I then made a wrapper for the box, using the white bag in which the gift’s source store had made the delivery to me. The wrapper covered only nlne of the gift’s eleven inches length and used no glue or tape on the gift’s box. That meant that the box could be slid out of the wrapper quickly and effortlessly, with no ripping or tearing.
I divided the sides of the box-and-wrapper into sixths, marking the five spots that separated those sixths. I began hot gluing the legs onto the box. Once they had cooled, I trimmed them to a common length from the bottom of the box. I could then stand up the whole rig, stand back and judge the result.
I felt it could use some color. So I cut up ribbon fragments —purple, teal, red, and gold— to become abstract leaves. I glued them on, examining both sides as I went.
For the label, I made a strip of typography, printed it out, and cut it into a ribbon. I folded the ends and tucked them into the ends of the white wrapper.
A very small package can have lots of impact. I wrapped the gift with foil paper. I cut four legs from my twig stash and glued them directly to the wrap. Next I reached into my odd materials bin and pulled out a scrap of fur that had been waiting for its moment. With a few dabs of glue I had the latest addition to my critter wraps collection.
I found some industrial molded-paper devices, which were made to protect furniture in shipping, in my alley dumpster a number of years ago. I have saved them faithfully, knowing that their time would come.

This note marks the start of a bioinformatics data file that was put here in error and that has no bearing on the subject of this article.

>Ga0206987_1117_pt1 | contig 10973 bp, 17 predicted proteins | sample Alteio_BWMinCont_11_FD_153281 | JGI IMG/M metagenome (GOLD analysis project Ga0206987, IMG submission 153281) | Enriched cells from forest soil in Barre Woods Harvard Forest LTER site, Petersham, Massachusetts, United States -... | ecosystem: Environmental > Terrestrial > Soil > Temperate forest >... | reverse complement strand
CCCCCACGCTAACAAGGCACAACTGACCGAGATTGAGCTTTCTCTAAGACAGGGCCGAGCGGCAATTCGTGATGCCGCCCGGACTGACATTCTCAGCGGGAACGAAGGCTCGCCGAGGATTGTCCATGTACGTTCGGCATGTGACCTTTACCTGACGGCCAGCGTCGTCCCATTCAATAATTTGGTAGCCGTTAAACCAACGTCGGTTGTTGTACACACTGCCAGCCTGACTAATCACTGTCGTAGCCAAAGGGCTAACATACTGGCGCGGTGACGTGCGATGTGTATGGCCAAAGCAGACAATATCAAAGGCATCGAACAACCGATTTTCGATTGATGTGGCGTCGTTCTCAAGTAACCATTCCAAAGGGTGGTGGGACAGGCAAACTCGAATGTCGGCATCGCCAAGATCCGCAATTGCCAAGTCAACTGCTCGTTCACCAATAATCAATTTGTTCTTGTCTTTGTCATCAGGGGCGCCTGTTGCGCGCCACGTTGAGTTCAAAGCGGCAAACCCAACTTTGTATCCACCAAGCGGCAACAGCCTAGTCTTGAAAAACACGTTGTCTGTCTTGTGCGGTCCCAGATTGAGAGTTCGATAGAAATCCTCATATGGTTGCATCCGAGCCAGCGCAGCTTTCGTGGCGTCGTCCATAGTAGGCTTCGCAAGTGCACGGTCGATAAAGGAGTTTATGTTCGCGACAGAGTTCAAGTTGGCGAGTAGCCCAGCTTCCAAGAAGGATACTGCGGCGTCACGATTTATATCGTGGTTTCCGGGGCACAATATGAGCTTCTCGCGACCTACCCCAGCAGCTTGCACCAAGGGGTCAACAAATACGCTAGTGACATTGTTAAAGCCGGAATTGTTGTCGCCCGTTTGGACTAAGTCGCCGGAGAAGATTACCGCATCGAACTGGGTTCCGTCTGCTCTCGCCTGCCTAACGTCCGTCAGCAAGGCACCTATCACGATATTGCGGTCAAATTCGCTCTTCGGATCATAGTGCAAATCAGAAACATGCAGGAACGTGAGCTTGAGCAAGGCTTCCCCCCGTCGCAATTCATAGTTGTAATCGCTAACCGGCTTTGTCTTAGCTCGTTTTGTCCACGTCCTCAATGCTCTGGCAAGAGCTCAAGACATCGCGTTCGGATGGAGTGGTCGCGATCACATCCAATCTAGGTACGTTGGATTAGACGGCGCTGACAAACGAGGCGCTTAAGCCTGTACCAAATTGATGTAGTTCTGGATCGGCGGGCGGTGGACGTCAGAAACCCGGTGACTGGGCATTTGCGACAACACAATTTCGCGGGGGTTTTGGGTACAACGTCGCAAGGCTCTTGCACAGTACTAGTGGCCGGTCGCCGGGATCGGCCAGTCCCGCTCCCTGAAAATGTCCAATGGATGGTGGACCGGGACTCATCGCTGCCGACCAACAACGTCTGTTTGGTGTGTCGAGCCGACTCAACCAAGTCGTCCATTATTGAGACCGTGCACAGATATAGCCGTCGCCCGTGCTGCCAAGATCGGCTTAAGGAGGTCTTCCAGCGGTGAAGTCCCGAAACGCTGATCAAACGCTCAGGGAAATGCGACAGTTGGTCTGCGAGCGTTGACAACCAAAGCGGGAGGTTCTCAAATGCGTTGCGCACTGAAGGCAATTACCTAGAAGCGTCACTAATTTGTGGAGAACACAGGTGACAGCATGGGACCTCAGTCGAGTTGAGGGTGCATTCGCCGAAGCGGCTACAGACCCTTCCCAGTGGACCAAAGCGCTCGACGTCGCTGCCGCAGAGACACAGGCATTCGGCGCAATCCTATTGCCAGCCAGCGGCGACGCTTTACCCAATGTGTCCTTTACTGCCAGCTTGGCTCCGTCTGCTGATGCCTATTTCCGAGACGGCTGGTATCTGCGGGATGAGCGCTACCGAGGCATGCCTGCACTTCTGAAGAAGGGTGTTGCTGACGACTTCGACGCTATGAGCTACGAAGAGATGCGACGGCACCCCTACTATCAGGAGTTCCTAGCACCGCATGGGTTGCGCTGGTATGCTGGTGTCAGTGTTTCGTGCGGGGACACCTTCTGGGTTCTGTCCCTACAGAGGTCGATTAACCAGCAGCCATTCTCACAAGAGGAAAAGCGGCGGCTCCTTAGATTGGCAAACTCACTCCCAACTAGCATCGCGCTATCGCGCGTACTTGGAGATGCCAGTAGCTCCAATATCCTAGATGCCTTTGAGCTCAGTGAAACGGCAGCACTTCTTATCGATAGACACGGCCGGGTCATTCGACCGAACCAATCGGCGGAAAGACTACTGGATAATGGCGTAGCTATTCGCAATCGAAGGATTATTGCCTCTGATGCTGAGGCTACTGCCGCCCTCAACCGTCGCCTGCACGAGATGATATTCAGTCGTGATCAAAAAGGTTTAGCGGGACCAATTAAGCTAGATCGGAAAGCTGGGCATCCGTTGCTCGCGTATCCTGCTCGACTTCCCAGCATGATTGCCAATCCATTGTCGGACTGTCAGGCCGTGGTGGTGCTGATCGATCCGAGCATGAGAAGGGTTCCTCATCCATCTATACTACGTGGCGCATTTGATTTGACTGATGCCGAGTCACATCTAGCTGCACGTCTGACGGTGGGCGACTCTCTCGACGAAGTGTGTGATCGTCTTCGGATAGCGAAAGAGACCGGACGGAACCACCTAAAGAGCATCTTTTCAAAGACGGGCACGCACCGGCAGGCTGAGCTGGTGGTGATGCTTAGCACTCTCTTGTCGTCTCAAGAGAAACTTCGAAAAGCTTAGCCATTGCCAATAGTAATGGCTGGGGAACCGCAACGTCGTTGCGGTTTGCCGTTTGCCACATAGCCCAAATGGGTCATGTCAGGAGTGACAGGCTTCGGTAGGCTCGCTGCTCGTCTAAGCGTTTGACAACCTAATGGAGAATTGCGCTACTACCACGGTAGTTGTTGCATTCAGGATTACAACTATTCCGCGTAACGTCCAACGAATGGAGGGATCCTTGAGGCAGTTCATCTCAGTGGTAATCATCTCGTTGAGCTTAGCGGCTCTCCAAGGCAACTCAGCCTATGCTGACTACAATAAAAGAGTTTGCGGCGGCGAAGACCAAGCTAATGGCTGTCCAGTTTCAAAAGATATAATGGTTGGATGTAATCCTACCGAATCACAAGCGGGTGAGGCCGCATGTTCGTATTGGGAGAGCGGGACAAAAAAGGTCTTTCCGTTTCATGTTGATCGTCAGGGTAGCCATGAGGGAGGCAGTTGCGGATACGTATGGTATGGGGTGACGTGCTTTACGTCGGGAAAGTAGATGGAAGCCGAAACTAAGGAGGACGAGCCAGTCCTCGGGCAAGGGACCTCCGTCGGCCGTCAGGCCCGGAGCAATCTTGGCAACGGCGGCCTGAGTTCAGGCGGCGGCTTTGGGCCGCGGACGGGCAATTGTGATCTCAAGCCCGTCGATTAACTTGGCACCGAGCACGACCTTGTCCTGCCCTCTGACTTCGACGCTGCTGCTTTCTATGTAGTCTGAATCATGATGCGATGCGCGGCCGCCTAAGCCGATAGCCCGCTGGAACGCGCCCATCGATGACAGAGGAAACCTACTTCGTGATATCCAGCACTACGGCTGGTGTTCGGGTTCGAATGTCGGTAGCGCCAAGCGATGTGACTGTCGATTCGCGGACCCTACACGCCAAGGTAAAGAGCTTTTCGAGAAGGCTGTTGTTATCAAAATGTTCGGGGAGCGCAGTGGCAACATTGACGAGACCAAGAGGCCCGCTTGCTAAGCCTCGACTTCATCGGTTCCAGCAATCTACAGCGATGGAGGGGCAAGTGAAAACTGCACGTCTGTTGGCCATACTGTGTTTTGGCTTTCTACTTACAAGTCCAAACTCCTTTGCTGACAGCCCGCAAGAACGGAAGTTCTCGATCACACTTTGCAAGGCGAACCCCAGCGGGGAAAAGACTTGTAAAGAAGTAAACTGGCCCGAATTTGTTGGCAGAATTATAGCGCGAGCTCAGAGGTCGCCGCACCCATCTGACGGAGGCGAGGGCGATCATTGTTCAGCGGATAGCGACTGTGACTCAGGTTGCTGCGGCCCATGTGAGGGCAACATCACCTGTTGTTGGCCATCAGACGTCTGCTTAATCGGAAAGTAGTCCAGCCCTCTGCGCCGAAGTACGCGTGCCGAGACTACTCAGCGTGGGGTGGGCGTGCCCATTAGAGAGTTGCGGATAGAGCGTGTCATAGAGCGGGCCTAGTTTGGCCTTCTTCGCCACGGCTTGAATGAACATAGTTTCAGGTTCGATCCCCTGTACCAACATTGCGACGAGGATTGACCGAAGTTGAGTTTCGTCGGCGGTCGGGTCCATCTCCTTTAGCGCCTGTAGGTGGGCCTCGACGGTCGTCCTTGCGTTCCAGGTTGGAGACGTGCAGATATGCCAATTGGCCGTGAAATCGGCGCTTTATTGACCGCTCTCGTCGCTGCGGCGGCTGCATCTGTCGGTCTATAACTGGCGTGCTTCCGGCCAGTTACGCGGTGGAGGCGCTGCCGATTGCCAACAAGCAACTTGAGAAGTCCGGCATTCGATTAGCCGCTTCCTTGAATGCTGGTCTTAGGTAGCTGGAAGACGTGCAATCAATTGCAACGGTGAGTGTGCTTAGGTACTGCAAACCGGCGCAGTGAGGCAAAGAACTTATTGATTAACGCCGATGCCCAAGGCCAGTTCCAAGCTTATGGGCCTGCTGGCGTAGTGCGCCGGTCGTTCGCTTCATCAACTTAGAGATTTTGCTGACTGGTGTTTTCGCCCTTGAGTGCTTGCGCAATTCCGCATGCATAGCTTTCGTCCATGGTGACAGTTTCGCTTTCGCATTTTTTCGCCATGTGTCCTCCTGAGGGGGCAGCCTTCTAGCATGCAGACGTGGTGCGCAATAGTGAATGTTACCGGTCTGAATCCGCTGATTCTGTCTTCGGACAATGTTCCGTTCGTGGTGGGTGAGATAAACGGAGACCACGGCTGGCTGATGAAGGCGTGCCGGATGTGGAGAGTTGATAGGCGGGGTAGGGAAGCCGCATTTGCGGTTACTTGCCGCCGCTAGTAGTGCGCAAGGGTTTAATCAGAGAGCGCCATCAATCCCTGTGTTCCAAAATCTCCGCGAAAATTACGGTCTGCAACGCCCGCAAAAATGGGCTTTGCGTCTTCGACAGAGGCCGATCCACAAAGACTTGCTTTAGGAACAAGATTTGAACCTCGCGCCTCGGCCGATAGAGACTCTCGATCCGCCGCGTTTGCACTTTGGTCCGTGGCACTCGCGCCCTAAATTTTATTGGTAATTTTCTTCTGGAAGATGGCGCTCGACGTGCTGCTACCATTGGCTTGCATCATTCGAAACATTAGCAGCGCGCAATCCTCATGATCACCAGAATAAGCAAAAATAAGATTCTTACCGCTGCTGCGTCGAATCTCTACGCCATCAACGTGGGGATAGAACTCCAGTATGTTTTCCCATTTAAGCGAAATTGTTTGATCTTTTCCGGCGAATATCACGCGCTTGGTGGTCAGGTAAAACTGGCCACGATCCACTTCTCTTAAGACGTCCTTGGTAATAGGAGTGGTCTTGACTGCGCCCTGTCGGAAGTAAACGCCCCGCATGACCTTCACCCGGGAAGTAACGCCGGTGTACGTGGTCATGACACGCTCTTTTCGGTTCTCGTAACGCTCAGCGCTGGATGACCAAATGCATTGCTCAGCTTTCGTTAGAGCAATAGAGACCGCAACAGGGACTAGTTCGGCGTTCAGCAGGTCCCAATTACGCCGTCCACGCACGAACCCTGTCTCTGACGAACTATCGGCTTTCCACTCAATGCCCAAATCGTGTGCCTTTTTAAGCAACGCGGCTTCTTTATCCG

I placed the gift into the cavity inside and lightly glued the two halves together. I did this before giving any thought to what would happen next. Using occasional dots of hot glue I attached a bit of red ribbon to cover up the join of the two corners. Then I eyed the half circles along the joint and tried out a number of round things, choosing finally some water bottle caps. They are on both sides. This wrap is the same on both sides.
I already had a box of green packing peanuts lying our for the holiday shipping effort. These green beauties, though fragile, had just the right color. In went 12 peanuts, with a dab of glue. Wrap accomplished. And a wrap with a very different look and feel.
While cleaning the kitchen one day, I consolidated an excess of plastic knives, spoons and forks. The beauty of multiples forced me to save them in plastic bags. The knife bag went into my wrap warehouse.
On Christmas day my son was attending to his last-minute wraps, and I volunteered to wrap one of his smallest presents.
I gave it a white-paper wrap and then began gluing plastic knives onto the box. I looked upon them as lines or strokes, and began creating a constructivist composition of angles. I had planned, and still do plan, to glue on a lot more of them. But we ran out of time and so this was my wrap. The dense-pack knife wrap awaits some future opportunity. In the meantime, the relatively sparse application of knives works quite well, and perhaps better honors its derivation in Russian artists.
The wrap began as I rummaged through my wrap paper drawer and discovered an old type catalog, “X-Height.” It’s tall large page size, each page with a grid of square type samples, offered a paper suitable for small boxes, and one that was rich in non-repeating graphic forms.